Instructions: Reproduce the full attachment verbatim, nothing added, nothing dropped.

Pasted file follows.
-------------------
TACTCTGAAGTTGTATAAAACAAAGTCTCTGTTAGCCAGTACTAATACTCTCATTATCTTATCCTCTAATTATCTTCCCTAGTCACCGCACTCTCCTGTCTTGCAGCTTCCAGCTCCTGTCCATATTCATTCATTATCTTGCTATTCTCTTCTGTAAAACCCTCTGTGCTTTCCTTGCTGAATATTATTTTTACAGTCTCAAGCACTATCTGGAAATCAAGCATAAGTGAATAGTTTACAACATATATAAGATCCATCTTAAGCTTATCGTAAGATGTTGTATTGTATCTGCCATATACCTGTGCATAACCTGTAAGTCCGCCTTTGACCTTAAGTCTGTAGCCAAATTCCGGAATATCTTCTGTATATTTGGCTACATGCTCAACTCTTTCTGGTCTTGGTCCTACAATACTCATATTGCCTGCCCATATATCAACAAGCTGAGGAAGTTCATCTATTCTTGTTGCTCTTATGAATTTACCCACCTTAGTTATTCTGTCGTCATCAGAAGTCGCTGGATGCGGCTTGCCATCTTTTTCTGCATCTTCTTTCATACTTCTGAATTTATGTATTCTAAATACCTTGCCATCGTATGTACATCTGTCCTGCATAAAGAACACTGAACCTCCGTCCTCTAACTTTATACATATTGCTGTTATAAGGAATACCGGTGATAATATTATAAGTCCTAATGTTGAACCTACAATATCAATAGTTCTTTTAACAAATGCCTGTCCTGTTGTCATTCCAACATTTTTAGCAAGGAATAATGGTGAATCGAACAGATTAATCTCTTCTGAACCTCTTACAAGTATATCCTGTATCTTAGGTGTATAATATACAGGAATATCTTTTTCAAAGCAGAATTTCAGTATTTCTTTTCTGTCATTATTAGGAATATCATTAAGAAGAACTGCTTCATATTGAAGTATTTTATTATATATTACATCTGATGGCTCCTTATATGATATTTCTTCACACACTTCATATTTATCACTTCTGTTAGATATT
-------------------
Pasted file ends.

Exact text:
TACTCTGAAGTTGTATAAAACAAAGTCTCTGTTAGCCAGTACTAATACTCTCATTATCTTATCCTCTAATTATCTTCCCTAGTCACCGCACTCTCCTGTCTTGCAGCTTCCAGCTCCTGTCCATATTCATTCATTATCTTGCTATTCTCTTCTGTAAAACCCTCTGTGCTTTCCTTGCTGAATATTATTTTTACAGTCTCAAGCACTATCTGGAAATCAAGCATAAGTGAATAGTTTACAACATATATAAGATCCATCTTAAGCTTATCGTAAGATGTTGTATTGTATCTGCCATATACCTGTGCATAACCTGTAAGTCCGCCTTTGACCTTAAGTCTGTAGCCAAATTCCGGAATATCTTCTGTATATTTGGCTACATGCTCAACTCTTTCTGGTCTTGGTCCTACAATACTCATATTGCCTGCCCATATATCAACAAGCTGAGGAAGTTCATCTATTCTTGTTGCTCTTATGAATTTACCCACCTTAGTTATTCTGTCGTCATCAGAAGTCGCTGGATGCGGCTTGCCATCTTTTTCTGCATCTTCTTTCATACTTCTGAATTTATGTATTCTAAATACCTTGCCATCGTATGTACATCTGTCCTGCATAAAGAACACTGAACCTCCGTCCTCTAACTTTATACATATTGCTGTTATAAGGAATACCGGTGATAATATTATAAGTCCTAATGTTGAACCTACAATATCAATAGTTCTTTTAACAAATGCCTGTCCTGTTGTCATTCCAACATTTTTAGCAAGGAATAATGGTGAATCGAACAGATTAATCTCTTCTGAACCTCTTACAAGTATATCCTGTATCTTAGGTGTATAATATACAGGAATATCTTTTTCAAAGCAGAATTTCAGTATTTCTTTTCTGTCATTATTAGGAATATCATTAAGAAGAACTGCTTCATATTGAAGTATTTTATTATATATTACATCTGATGGCTCCTTATATGATATTTCTTCACACACTTCATATTTATCACTTCTGTTAGATATT